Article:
So we start with the book itself. Aside from Komroff’s note, there is no indication that the book has any connection with Boni & Liveright. It has no place of publication, and gives “Se trouvez chez l’auteur” as its only publication statement. The rest of the title page, and the introduction are in English. The limitation statement places it in the US: “This edition is strictly limited to 600 copies for America. Each copy is signed.”

Imagine my distress when I looked in Worldcat, and found 40 or more other libraries holding what appear to be the same edition!  And one of them at the Avery library, here on campus. A comparison of that copy and ours suggests they are, indeed, from the same edition.

What published information could I find? The standard bibliography of Masereel shows only one 1922 English language edition, conforming to the copy here.  No mention of Boni & Liveright. No other English-language editions before 1930.

 The Dictionary of Literary Biography (vol. 288, c2004) gives a documentary history of Boni & Liveright. And indeed, they had continuous trouble with John Sumner, of the New York Society for the Suppression of Vice, and ended up in court over Petronius Arbiter’s Satyricon in 1922. (Liveright won the case, though his troubles with Sumner persisted.)  Tom Dardis, in Firebrand, his 1995 biography of Liveright, explains that B&L used subscription publication of more questionable titles as a way of trying to avoid this kind of prosecution. And this history of trouble, and avoiding trouble, possibly explains the odd lack of the Boni & Liveright name anywhere on the volume.

It seemed time to try to find Boni & Liveright’s archives. And it turned out that much of what little there remains (the papers were dispersed because of B&L’s slow demise, and Liveright’s financial difficulties) is here at Columbia: Horace Liveright’s unfinished and unpublished autobiography is in Komroff’s papers (unfortunately, Komroff only got him to set part of his life to paper, and that mostly his colorful non-publishing life). And, fortuitously, W.W. Norton acquired Liveright in 1974. In a 2000 addition to our W. W. Norton papers are 3.5 feet of financial accounts for B&L books from 1920 to the 1960s, and 48 of the B&L catalogs dating between 1919 and 1944.

Masereel’s My Book of Hours was advertised in the Fall 1922 catalog (“to be published September 15”), but is never mentioned again. Petronius shows up in the backlist in Spring 1923 (“Subscription Edition – Entirely Sold”).  The suppressed book by Andre Tridon is harder to pin down; Tridon was a prominent early popular psychoanalyst, and the Fall 1921 catalog lists a book called Sex Happiness, not in the regular list, but under “Scientific Books” (“These books are offered to physicians, the clergy, the legal profession, and to other educators legitimately interested in the subjects they discuss”). It’s not mentioned again in the catalogs, but it’s hard to know whether this is the suppressed book Komroff calls “Love” in his note.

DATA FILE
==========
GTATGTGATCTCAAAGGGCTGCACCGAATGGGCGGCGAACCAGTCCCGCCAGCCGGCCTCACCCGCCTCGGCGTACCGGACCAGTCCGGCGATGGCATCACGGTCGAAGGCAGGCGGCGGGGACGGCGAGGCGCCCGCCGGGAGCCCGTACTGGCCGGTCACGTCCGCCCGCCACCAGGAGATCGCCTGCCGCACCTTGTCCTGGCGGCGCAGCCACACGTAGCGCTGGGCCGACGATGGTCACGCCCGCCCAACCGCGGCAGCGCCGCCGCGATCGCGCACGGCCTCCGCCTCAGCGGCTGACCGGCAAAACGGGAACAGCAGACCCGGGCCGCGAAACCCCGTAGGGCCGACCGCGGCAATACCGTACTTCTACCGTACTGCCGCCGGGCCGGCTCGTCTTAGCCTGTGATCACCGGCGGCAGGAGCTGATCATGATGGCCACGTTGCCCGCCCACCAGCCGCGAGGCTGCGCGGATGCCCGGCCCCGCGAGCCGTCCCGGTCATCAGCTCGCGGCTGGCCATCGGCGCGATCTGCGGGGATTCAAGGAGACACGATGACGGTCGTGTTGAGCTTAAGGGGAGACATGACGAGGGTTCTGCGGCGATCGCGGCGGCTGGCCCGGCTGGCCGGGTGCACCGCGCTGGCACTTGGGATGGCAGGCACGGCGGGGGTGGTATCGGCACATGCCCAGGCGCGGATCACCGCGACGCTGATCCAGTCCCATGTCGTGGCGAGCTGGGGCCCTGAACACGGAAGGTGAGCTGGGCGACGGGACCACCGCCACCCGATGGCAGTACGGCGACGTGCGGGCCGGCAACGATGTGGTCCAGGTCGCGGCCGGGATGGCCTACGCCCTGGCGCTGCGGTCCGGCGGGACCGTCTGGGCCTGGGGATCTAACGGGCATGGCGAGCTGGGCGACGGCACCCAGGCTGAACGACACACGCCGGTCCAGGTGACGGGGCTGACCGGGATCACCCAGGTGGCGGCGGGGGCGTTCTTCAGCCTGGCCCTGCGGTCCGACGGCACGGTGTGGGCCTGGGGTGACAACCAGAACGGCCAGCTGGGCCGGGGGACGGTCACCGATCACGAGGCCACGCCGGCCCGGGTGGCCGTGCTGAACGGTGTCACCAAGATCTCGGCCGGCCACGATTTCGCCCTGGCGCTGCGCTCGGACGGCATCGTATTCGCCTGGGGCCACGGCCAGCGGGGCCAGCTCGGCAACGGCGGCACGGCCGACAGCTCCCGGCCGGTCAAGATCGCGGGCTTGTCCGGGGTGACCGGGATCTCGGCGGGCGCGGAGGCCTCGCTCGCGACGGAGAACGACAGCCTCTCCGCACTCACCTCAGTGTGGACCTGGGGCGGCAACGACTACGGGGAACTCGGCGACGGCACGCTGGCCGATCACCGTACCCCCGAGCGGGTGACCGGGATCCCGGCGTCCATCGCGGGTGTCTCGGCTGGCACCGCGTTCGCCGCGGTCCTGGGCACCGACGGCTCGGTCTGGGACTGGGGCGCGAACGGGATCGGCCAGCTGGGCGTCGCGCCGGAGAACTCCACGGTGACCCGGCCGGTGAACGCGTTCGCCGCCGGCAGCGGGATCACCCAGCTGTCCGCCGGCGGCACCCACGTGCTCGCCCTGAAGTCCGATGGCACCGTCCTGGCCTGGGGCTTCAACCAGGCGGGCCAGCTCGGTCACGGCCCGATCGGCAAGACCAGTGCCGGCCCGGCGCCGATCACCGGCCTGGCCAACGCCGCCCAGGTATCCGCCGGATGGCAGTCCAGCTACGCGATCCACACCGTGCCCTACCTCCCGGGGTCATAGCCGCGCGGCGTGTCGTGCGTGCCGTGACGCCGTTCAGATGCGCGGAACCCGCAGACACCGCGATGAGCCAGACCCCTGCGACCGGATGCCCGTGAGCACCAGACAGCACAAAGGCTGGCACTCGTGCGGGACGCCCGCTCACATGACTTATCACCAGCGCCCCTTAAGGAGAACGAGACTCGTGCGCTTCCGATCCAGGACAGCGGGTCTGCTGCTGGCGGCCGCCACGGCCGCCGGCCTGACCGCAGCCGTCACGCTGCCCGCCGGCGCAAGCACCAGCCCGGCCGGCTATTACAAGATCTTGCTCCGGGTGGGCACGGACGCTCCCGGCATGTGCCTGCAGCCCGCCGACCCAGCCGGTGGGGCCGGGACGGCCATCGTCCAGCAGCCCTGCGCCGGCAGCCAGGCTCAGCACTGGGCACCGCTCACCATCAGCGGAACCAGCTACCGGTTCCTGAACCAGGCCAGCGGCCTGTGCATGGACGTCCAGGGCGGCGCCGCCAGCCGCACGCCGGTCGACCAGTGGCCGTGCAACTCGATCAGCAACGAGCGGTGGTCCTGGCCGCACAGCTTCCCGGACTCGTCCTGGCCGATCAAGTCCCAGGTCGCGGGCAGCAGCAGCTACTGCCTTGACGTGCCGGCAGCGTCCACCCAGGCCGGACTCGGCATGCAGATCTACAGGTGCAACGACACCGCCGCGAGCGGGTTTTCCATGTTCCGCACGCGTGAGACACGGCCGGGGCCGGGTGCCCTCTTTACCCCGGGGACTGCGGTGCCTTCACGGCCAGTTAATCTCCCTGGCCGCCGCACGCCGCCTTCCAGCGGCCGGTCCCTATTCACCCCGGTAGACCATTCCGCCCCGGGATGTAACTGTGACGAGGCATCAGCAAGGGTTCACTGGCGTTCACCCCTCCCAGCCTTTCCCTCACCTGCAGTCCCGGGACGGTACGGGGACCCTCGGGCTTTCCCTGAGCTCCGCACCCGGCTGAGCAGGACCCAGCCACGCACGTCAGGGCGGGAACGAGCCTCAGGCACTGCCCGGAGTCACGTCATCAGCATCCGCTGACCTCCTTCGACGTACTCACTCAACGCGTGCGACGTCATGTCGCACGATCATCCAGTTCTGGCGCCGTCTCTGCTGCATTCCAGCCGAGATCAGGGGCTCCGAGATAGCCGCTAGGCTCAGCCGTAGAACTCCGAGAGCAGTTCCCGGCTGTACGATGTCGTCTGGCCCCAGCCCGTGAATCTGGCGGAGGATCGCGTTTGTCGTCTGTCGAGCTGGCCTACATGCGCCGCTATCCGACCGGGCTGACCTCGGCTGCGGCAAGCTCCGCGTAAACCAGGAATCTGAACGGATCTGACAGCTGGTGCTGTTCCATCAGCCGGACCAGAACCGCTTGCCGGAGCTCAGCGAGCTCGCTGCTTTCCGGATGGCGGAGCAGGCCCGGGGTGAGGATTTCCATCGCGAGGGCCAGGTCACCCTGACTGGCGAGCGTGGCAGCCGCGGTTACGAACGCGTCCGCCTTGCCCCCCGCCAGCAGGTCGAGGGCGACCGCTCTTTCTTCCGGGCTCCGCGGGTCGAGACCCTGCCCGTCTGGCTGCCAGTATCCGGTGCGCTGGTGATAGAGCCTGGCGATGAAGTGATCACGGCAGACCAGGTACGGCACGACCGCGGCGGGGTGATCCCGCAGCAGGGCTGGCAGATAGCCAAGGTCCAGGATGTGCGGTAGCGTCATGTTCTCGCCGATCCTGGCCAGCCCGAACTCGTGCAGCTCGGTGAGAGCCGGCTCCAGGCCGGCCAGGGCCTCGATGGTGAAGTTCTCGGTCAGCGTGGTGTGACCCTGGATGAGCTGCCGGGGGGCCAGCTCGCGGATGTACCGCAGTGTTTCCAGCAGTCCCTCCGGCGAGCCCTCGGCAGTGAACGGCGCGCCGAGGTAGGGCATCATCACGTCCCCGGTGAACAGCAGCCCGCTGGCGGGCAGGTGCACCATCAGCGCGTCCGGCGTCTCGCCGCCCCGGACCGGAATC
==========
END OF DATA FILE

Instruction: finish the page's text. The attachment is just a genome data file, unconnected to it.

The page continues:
And the production accounts – these are hard, at least for this librarian, to make sense of. There’s one sheet of accounts headed “F. Masereel Book of Hours,” with dates ranging from July 1922 to an inventory note dated 31 December 1927. Clearly the book was made: in the debit column, there are various production charges during 1922 culminating in the printing of 600 copies charged on 31 December 1922; the binding of 602 copies was charged for on 31 July 1923. In the credits column, it would seem that 8 copies were sold in 1925, and 35 in 1926. There may have been others sold or given away; the regular inventory notes indicate 560 bound copies on hand 1 January 1925, 552 copies 31 December 1925, and only 346 bound copies in 1927.

So definitely the book was produced. And it may have been suppressed from publication in 1922, but it wasn’t destroyed save for three copies, as Komroff wrote in 1953. Did Komroff perhaps confuse this title for another?  And why doesn’t the Boni & Liveright connection get made by any of the Masereel bibliographers?

But you want to see the troublesome picture, don’t you?  16 pages from the end comes this image:


Here the artist is showing his contempt for society. Worth suppressing a book over? Couldn’t this one image have just been removed from all the copies? A mystery.